There are few if any alcoholics or drug addicts who haven’t tried at least once to quit drinking or drugging cold turkey. If you believe you are drinking or taking drugs just to be sociable or to feel more relaxed, for a while you probably believe that you can quit any time you want to. Friends or relatives may try to get you to quit. Sooner or later, you decide to try. If you attempt to quit, you may find that you can stop for a few days or a few weeks, but eventually something happens that makes you want to numb your pain again, and you turn to alcohol or drugs without thinking. Or you may find that trying to stop is far too uncomfortable, because you start to shake, sweat or feel a sense of utter panic. If you are physically addicted to alcohol or drugs, it is not only unlikely that you will be able to quit cold turkey, but it may also be dangerous to try. Some drugs, including alcohol, can cause severe withdrawal symptoms that at best can be unpleasant and at worst can be life-threatening.
#1 Talk to a Medical Professional
Addiction can be very overpowering, and you may be surprised at how difficult it is for you to simply quit cold turkey. You may try repeatedly to stop drinking or drugging, but when you do, you probably feel extremely anxious or irritable. When that happens, you know that if you reach for another drink or drug, you will feel better because the chemicals will take the edge off the discomfort. You also know on some level that that isn’t the right thing to do. The best place to start on the path to recovery is to talk to a medical professional. Your family doctor may be able to suggest a good place for you to go in order to get help with your substance use problem. You will need to go through detoxification. This could be done on an inpatient or outpatient basis depending on what substances you have been abusing and for how long. If you don’t have a regular doctor or if you feel that your family doctor isn’t a good choice for whatever reason, look for a medical professional who specializes in recovery from addiction. You need someone who is familiar with addiction and how difficult it is to give up a substance that you have been relying on to deal with life’s ups and downs.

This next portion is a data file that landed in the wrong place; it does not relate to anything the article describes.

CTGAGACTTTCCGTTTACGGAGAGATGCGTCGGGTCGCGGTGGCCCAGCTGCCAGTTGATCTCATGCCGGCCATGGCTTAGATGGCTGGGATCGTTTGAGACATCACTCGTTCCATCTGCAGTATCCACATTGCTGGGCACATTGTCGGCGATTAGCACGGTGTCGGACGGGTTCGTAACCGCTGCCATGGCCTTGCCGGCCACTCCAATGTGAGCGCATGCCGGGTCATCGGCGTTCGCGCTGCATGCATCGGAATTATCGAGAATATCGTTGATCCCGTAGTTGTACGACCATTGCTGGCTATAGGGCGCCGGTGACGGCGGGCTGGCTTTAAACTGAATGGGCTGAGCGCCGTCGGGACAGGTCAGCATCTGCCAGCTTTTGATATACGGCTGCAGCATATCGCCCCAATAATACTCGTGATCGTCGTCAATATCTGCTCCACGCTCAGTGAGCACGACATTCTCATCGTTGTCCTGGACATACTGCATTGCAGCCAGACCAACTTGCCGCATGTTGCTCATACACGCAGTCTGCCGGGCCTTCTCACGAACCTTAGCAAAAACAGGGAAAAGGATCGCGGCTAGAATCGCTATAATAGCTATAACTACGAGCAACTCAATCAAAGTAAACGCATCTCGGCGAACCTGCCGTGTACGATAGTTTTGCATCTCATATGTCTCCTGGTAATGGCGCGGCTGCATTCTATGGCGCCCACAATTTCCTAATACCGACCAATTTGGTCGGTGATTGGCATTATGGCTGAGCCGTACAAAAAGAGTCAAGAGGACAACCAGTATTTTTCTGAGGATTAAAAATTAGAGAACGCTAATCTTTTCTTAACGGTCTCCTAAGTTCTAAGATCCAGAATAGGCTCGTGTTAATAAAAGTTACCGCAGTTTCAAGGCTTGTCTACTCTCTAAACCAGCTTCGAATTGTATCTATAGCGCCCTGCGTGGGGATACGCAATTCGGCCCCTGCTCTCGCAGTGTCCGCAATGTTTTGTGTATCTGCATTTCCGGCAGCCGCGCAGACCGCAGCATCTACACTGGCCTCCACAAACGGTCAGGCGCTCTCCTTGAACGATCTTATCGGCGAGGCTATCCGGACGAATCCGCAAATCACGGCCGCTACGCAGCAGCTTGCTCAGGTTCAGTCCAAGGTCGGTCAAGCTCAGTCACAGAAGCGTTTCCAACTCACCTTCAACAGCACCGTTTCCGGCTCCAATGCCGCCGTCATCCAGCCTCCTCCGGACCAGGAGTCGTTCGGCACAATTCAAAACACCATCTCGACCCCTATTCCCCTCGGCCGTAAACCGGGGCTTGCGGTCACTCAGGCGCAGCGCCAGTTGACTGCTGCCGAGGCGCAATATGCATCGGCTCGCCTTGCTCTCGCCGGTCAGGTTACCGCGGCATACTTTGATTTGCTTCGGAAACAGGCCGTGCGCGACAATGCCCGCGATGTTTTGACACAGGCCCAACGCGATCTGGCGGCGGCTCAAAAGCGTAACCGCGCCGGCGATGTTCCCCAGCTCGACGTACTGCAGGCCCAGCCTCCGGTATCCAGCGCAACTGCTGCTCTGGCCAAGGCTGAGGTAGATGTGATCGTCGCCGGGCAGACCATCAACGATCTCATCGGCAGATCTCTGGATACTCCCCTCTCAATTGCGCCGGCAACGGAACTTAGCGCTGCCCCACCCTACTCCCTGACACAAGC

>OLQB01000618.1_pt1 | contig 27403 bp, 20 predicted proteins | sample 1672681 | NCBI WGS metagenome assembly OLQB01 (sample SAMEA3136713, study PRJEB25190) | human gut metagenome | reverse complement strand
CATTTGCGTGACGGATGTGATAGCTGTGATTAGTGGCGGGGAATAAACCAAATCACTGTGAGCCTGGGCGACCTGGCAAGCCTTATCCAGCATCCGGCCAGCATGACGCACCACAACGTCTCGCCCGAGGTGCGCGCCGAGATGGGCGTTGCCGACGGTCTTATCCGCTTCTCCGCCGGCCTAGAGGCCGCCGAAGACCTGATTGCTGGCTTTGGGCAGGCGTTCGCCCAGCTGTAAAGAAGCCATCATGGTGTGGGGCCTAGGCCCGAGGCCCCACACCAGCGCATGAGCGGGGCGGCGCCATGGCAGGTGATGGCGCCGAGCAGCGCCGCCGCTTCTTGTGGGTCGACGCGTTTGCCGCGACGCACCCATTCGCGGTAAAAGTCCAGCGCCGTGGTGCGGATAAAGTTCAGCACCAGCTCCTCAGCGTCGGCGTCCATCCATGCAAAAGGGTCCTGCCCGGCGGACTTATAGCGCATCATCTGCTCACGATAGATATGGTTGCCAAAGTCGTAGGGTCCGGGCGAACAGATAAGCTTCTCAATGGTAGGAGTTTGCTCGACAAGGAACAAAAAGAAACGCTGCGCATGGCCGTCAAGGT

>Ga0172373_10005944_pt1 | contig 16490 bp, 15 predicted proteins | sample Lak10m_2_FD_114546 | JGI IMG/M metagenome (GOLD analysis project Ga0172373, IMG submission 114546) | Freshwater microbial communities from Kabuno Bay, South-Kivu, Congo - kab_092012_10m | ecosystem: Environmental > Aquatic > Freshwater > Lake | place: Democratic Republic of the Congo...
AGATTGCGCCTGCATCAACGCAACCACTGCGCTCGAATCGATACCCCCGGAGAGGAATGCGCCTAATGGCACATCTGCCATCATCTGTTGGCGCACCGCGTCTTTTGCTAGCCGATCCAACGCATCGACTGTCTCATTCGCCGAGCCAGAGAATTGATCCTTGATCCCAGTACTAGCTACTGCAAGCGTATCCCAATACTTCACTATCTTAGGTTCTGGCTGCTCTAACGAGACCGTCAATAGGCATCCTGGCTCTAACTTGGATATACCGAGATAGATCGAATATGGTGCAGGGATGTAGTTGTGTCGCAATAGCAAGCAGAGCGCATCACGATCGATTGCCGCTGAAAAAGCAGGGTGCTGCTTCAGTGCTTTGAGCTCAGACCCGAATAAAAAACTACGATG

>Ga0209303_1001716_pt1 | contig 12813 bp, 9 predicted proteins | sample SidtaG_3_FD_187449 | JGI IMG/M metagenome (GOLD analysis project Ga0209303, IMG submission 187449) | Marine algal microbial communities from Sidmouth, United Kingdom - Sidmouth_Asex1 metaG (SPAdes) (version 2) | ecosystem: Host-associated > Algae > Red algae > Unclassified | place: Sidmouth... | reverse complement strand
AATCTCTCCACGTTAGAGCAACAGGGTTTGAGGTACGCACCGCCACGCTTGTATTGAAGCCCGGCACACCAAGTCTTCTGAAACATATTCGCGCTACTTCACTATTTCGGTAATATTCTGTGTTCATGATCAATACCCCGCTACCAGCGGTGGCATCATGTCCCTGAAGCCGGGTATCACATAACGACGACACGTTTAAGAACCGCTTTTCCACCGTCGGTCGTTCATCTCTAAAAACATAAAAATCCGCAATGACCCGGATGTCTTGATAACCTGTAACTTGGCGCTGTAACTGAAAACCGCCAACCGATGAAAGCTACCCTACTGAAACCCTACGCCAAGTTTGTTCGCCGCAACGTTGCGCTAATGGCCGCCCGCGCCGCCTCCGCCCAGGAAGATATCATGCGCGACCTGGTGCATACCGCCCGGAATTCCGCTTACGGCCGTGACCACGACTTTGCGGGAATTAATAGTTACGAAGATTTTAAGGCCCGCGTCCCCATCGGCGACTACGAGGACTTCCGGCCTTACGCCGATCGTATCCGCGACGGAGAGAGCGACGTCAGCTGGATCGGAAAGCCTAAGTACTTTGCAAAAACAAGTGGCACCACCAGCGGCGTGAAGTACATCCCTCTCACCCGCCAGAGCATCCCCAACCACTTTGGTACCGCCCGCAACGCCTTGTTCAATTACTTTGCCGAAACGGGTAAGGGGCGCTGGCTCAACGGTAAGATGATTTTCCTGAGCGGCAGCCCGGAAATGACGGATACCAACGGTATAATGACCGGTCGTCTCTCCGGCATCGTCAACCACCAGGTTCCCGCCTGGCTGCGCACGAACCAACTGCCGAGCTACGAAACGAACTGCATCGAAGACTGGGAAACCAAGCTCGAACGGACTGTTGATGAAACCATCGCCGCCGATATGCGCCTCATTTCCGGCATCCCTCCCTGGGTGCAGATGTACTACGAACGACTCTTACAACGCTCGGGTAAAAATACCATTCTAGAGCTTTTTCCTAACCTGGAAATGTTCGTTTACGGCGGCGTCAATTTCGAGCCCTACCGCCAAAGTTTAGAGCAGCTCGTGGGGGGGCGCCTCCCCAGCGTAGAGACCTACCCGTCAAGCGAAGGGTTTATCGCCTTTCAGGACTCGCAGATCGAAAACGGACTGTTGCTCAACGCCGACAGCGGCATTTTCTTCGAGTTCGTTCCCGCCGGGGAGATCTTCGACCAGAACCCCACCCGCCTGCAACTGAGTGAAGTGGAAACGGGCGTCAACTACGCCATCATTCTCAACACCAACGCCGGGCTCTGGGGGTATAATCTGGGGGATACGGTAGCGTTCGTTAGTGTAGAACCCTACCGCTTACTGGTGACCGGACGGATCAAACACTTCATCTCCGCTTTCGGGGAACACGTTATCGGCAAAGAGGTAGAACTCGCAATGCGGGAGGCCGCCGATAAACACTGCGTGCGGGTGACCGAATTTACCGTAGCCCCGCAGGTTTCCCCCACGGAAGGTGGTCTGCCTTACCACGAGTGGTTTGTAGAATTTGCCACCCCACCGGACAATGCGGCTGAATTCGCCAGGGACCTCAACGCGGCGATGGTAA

#2 Inpatient Detox
If you have been taking drugs or abusing alcohol for weeks or months, you may need to go through detox on an inpatient basis. At a treatment facility, you will be able to receive the medical supervision you need while you go through withdrawal. Medical professionals can safely manage the physical symptoms of withdrawal. They will be there to supervise you and monitor your medical condition as the drugs leave your body. They may be able to prescribe medication that can make you more comfortable. Another benefit of going through withdrawal on an inpatient basis is the fact that you will be removed from the environment that you have been in while you have been abusing alcohol and other drugs. There won’t be alcohol in the refrigerator or people nearby who might supply you with drugs. You will be in a safe place.
#3 Outpatient Detox
In some cases, if your addiction is more psychological than physical, you may be able to go through detox on an outpatient basis. Don’t try to make this choice without talking to a medical professional. If you are able to detox without being admitted to a treatment facility, your doctor may prescribe medication to ease your discomfort at first. You will need to build a support system and find a way to replace the habit of turning to drugs to make you feel better. Whether you detox from alcohol or drugs on an inpatient or an outpatient basis, once you get through the initial period of withdrawal, it’s important to get involved in some kind of support group such as Alcoholics Anonymous or counseling. There is more to addiction than just drinking too much or using other mind-altering substances, and there is more to recovery from addiction than just going through detoxification. You have to be able to recognize why and how you became dependent on alcohol and drugs in the first place, and learn to avoid the triggers that might cause you to pick up substances in the future. When cold turkey detox fails, don’t give up. Ask for help from a medical professional, or go to some meetings of Alcoholics Anonymous. Many people have been able to successfully learn to live without alcohol or drugs, and you can too.